Business Valuation Methods & Determining What Your Business is Worth
Whether you’re preparing for a sale or acquisition, seeking debt or equity financing, or evaluating other strategic business decisions, it’s helpful to have a good pulse on the value of your business. This is a number investors will look at when performing their due diligence, that lenders will look at for risk assessments, and that will help you analyze offers and opportunities.
There is no hard and fast rule for determining how much your business is worth, nor will different valuation methods or strategies yield a single, consistent answer. This is why valuation is said to be more of an art than a science.
Which Business Valuation Method Should I Use?
There are several valuation models that combine company assets, cash flow, risk, comparable, and more to determine the value of your business. The method you use is typically based on your company’s size, industry, and lifecycle stage.
Many investors or lending institutions will have their preferred valuation method and will use this when making decisions about providing funding for your business. However, you should always have your own valuation done as well. It can often be helpful to perform a ceiling and floor analysis of company value (lowest value and highest value) to use as a scale for analyzing offers.
The following are some of the most popular valuation methods to determine how much your business is worth:
1 – Value Company Assets
This is one of the most basic ways for valuing a business. The basis of this method is to look at what the business owns (such as equipment, inventory, buildings, patents), subtract liabilities, and value the business accordingly. The mindset is that since you’d have to buy similar assets to start a similar company from the ground up, the business is worth at least its asset value.
Even though this valuation method seems straightforward, there are still some variations in how to calculate assets. For instance, company assets can include only tangible assets, or can include intangible assets such as brand, reputation, recipes, and goodwill.
One of the flaws in this valuation methodology is that an asset-rich company may not necessarily be generating much revenue (or vice versa). If you’re going to choose this method to figure out how much your business is worth, make sure to also take into account the results from other valuation methods.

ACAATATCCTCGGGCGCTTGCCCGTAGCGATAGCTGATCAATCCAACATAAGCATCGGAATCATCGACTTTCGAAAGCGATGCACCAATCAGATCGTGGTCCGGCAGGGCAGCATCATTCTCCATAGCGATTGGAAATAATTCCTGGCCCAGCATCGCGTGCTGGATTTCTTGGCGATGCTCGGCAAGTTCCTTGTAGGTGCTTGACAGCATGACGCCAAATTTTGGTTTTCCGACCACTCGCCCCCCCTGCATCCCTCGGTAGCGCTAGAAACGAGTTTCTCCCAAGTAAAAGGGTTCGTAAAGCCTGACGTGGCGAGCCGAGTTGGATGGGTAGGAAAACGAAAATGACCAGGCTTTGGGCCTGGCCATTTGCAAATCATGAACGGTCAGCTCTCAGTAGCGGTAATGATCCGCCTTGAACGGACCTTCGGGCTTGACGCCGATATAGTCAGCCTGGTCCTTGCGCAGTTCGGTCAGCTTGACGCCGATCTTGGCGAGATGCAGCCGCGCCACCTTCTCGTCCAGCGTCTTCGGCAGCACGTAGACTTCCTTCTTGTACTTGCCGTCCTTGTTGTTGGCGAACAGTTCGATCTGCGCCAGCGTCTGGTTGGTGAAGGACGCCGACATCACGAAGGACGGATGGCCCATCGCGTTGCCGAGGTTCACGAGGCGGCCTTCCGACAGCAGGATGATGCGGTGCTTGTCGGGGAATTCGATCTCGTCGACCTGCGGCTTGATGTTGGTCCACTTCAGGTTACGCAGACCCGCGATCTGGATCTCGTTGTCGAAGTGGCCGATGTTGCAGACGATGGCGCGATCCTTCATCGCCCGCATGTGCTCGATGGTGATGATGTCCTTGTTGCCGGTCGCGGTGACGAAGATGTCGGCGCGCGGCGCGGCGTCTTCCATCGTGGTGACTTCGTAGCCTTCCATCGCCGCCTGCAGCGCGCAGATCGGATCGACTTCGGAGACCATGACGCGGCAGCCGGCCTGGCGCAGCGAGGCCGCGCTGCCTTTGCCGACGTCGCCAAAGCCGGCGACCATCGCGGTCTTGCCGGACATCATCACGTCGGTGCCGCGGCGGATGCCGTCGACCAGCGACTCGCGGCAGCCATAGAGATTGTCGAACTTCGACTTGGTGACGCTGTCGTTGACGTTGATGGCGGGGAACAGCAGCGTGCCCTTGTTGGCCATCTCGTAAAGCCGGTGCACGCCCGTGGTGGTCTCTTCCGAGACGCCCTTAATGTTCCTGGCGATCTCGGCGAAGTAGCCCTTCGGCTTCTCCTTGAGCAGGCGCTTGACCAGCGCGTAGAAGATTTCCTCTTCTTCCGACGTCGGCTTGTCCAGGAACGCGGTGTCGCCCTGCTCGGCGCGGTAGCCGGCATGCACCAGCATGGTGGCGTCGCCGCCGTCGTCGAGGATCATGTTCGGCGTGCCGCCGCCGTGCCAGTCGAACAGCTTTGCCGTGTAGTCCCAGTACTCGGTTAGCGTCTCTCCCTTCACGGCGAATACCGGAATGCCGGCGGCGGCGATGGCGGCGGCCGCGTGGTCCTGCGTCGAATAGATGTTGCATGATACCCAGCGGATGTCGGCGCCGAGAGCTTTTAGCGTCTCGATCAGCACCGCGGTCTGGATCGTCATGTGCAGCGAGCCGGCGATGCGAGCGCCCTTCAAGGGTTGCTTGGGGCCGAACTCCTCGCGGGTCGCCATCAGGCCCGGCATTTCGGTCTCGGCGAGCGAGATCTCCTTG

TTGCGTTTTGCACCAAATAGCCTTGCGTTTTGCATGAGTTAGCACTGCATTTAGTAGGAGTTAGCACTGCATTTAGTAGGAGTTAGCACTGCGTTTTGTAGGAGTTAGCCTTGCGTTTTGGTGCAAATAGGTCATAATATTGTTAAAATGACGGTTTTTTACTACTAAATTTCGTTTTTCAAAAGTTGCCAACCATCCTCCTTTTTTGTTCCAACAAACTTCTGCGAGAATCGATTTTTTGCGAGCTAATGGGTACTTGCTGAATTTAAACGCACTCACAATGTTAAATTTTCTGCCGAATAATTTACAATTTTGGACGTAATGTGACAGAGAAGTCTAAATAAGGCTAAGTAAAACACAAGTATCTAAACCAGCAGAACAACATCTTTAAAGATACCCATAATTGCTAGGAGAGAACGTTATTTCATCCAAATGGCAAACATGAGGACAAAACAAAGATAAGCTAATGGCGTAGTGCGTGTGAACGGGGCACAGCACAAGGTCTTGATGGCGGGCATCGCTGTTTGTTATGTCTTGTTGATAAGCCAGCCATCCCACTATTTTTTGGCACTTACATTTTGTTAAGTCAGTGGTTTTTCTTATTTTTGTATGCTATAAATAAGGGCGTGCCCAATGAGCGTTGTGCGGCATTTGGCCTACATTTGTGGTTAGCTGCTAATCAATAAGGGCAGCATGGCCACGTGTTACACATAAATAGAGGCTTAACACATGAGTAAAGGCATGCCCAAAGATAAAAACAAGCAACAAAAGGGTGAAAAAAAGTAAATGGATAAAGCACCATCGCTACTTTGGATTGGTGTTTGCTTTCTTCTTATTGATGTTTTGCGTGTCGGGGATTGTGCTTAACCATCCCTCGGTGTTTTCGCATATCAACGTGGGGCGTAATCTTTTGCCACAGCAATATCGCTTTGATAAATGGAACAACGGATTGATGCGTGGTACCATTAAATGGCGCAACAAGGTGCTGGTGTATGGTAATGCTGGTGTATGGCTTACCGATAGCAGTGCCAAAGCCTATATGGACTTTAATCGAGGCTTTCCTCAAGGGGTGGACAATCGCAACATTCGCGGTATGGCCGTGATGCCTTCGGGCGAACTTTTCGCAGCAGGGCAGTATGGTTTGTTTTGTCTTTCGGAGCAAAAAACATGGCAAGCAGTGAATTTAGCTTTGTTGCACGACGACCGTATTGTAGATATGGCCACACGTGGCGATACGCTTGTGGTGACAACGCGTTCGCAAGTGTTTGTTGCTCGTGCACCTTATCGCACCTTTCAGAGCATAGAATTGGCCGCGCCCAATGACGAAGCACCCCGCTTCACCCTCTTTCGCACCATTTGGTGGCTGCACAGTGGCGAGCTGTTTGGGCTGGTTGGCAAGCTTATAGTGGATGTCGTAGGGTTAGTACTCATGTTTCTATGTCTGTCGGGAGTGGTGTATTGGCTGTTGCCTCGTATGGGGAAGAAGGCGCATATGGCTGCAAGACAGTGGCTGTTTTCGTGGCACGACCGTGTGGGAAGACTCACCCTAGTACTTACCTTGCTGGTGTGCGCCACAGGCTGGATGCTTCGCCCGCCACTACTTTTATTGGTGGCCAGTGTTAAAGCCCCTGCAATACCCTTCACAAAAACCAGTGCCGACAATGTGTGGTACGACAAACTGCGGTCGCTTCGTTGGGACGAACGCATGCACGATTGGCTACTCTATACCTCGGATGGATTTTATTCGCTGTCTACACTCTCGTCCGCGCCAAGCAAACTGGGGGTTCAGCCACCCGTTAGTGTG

2 – Discounted Cash Flow (DCF)
In the discounted cash flow method of valuing a business, the buyer is estimating future cash flow and what it is worth to them today. Discounted cash flow considers how much money your business is likely to make in the foreseeable future, then considers the cost of capital and how stable and predictable that income is perceived to be.
The math for Discounted Cash Flow can be a little tricky, but it’s considered one of the most reliable methods of valuation. Read more about Discounted Cash Flow in this Investopedia article: https://www.investopedia.com/terms/d/dcf.asp
3 – EBITDA Valuation
Your EBITDA value gives you an idea of your profitability as well as your company’s current ability to pay off debts. EBITDA stands for “Earnings Before Interest, Taxes, Depreciation, and Amortization.” To use the EBITDA Valuation method, you will need to find recent comparable sales transactions in your industry. The appropriate multiple has a lot to do with your industry, revenue growth rates, gross profit and EBITDA margins and risk, etc. It is common to use a high and low multiple to provide a range for company valuation.
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4 – Risk-Based Valuation
Risk-based valuation is based on the factors that make your business more or less attractive, including:
- Sales and marketing risk
- Competition risk
- Reputation risk
- Social risk
- Technology risk
- Management risk
- Financing risk due to multiple rounds of funding
- Exit risk
- Economic risk
- Legislative/regulatory risk
- International/currency risk
- Labor risk
- Cap table risk
To turn these risks into valuation, they will be rated to the degree of risk each carries. This risk will then be quantified into a value. The risk valuation method is not a common one, but can be helpful for new businesses without historical performance.
5 – Comparables Analysis
In comparable analysis, you’re looking at the value of comparable companies that have recently sold. The challenge here is being able to compare apples to apples with a realistic comp. There are two main types of comp models: common market multiples which uses market comparables to compare an organization against similar companies, and similar market transactions where similar firms were bought out or acquired.
Determining how much your business is worth is an art as much as it is a science. It can often be valuable to determine a valuation range, then evaluating offers accordingly.
If you’d like more information about valuing your business, reach out to us by calling 801-804-5800 or by contacting us through our contact form.
About the Author
Jerry Vance is the founder and managing partner of Preferred CFO. With over 16 years of experience providing CFO consulting services to over 300 organizations, and 30 years in the financial industry, Jerry is one of the most experienced outsourced CFOs in the United States.
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